Re #169: David Price — Not much. However a little web trawling with search phrase ‘solar proxy ice core’ turned up

    Lonnie G. Thompson, et al., “Kilimanjaro Ice Core Records: Evidence of Holocene Climate Change in Tropical Africa”, Science 18 Oct 2002.

    This paper uses Delta14C as a proxy for solar variability, see the expanded version of Figure 3. Eyeballing this, it appears that the story you refer to appears to have missed a decimal point, since by the Delta14C proxy, it seems to have been as high, or higher, 1,400 years ago and almost as high 800 years ago.

  21. Tim McDermott:

    On optimism,

    Optimism is a good thing. It allows us to keep going. But there are knock-on effects to GW that are well outside the scope of climatogy. Take the northern movement of species. That only works with sufficiently mobile species. I’m afraid that our complex ecosystems, like the eastern (US) deciduous forest, will lose their climax species in the move north. The time for deciduous forests to get to climax is measured in centuries. Will the move north be slow enough?

    My real nightmare comes from the realization South Asia is going to suffer both the loss of glacier stabilization of very important rivers and the displacement of tens millions of people from rising sea level. And both India and Pakistan have nuclear weapons.

  22. Hank Roberts:

    I’ve looked for but not found “a story in the media” — where did you read it? Google turned up mention of “a National Academy of Sciences report that warned that the Earth is approaching the warmest temperatures in 12,000 years” — in one of Sen. Inhofe’s Republican Senate papers attacking the science. Not sure where the original is. But that’s about Earth not the sun’s temperature.

    This may help:
    Radiative Forcing of Climate Change: Expanding the Concept and Addressing Uncertainties (2005)
    Board on Atmospheric Sciences and Climate

  23. pete best:

    Some action.

    From the National Petroleum Council no less. Maybe Peak Oil and Gas is going be very good for climate change unless of course someone decides to turn up the coal volume.

  24. pete best:

    Is it possible for climate change to be affecting the jet stream because as the UK gets summer flooding this year souther Europe basks in a major heatwave. The jetstream has moved this year causing it to happen apparantly.

    Could climate change in any way be responsible for the jetstreams movement?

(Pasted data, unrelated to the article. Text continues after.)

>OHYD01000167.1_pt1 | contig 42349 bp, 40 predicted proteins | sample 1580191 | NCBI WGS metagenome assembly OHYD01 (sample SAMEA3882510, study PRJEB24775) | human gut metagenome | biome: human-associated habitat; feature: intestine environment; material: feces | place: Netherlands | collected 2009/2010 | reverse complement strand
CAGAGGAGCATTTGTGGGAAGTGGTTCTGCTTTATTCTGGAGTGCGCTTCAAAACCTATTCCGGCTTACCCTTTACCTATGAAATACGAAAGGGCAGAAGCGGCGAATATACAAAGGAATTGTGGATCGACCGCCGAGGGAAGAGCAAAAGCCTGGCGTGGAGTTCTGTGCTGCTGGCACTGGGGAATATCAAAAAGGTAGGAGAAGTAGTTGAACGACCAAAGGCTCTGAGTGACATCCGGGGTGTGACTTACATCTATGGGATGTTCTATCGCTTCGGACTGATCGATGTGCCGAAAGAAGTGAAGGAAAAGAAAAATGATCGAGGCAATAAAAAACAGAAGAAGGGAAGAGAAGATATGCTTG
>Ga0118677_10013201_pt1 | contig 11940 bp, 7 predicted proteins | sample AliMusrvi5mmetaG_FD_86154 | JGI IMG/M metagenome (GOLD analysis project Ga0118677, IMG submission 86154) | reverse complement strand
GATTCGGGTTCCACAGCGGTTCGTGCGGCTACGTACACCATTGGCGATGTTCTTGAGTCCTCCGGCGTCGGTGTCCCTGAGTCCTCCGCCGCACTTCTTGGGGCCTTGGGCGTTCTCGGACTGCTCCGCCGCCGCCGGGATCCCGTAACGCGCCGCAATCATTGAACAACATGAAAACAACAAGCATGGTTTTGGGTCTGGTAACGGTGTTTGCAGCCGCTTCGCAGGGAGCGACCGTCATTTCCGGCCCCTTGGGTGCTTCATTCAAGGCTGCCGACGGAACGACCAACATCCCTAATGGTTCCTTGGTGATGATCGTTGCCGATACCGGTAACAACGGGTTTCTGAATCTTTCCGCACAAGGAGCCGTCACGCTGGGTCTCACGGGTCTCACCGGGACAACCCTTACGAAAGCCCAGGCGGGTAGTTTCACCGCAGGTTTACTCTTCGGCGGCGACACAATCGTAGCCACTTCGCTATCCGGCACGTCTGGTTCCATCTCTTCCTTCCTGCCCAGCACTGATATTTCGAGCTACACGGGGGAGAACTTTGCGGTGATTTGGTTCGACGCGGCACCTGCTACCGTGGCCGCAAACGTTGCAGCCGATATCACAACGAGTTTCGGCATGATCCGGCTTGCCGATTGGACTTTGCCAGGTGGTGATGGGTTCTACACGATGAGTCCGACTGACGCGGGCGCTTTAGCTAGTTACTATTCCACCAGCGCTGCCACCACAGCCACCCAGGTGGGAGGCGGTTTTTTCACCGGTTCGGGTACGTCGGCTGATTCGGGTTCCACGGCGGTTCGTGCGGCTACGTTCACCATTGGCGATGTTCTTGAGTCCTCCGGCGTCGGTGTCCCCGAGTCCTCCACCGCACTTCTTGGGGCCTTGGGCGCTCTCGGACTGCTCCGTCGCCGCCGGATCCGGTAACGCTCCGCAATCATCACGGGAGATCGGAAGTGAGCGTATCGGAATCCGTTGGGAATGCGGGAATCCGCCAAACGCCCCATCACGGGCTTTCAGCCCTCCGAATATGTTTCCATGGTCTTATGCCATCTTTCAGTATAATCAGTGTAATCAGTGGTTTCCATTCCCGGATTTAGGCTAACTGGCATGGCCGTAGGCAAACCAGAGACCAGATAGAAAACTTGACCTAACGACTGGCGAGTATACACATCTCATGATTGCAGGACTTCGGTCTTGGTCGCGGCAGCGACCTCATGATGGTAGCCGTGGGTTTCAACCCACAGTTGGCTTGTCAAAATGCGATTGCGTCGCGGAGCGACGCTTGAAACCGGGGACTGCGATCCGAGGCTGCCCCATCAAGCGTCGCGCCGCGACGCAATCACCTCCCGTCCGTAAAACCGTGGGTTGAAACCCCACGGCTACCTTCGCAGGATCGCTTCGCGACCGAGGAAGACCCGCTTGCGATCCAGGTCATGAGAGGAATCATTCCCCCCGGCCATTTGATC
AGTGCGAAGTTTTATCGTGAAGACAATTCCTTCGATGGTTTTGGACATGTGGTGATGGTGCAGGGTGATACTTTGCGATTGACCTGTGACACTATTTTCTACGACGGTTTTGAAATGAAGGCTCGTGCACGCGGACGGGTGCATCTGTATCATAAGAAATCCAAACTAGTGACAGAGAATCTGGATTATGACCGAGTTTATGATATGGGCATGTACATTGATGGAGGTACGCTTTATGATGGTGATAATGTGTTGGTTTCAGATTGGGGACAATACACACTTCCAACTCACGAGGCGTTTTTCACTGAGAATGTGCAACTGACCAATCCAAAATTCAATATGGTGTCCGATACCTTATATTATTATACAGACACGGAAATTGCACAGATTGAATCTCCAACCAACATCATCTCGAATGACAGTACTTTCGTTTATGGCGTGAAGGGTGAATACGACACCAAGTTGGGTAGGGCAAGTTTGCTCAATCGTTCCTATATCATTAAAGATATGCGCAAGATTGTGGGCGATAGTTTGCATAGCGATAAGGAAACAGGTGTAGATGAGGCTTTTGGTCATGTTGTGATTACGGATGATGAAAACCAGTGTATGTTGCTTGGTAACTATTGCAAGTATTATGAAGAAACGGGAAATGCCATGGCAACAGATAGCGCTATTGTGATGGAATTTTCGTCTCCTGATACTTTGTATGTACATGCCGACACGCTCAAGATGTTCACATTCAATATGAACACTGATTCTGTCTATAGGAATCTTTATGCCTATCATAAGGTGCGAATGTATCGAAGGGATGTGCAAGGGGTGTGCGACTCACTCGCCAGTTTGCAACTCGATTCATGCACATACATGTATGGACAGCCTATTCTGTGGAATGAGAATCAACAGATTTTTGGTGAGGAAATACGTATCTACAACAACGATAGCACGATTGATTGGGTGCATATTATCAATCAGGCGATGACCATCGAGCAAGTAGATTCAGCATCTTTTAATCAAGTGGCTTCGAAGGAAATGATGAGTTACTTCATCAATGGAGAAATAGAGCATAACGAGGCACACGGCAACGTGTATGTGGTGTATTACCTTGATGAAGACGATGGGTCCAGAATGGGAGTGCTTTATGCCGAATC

25. Nick Gotts:

    Re #158-161. Slowing, then reversing global population growth can certainly contribute to reducing GHG emissions, but cannot solve the problem, because per capita emissions have been rising quite sharply since 2000, after several decades in which they were roughly stable, due to a reversal of the trend toward lower carbon intensity of energy supply. Moreover, the UNFCCC Annex 1 countries (i.e. rich ones) contain only 20% of global population but account for 46% of GHG emissions, according to IPCC’s AR4 SPM. Talk of a human “instinct to reproduce” is at best sloppy: people to a considerable extent choose how many children to have, are generally choosing to have fewer, and in some countries considerably fewer than necessary to keep the population stable. In Japan population is declining despite the world’s lowest death rate for any sizeable country, and large parts of Europe would also show declining population without immigration, despite low death rates. (Russia, some other east European countries and Botswana are also showing declines, but in these cases a recent rise in death rates due in most cases to socio-economic disruption and in Botswana to AIDS is important.) Although all such projections have associated uncertainties, global population growth is expected to continue to slow (it has been slowing in percentage terms since the 1960s and in absolute terms since around 2000), and reverse sometime in the second half of this century. As Jim Cripwell implies, educating girls is key to speeding the reversal in those countries that still have rapid growth, but urbanisation itself has a large effect, and we couldn’t stop that if we wanted to – the challenge there (so far as GHG emissions are concerned) is to make sure that process happens in ways that do not increase per capita emissions.

    A metacomment: without wishing to cast aspersions on anyone contributing here, I’m generally suspicious of claims that population growth is the key problem we face; they are often associated with considerable ignorance about what is actually happening to global and regional populations (e.g. the common and simply incorrect statements that global population is growing exponentially), and with attempts to blame the poor for problems largely caused by the rich.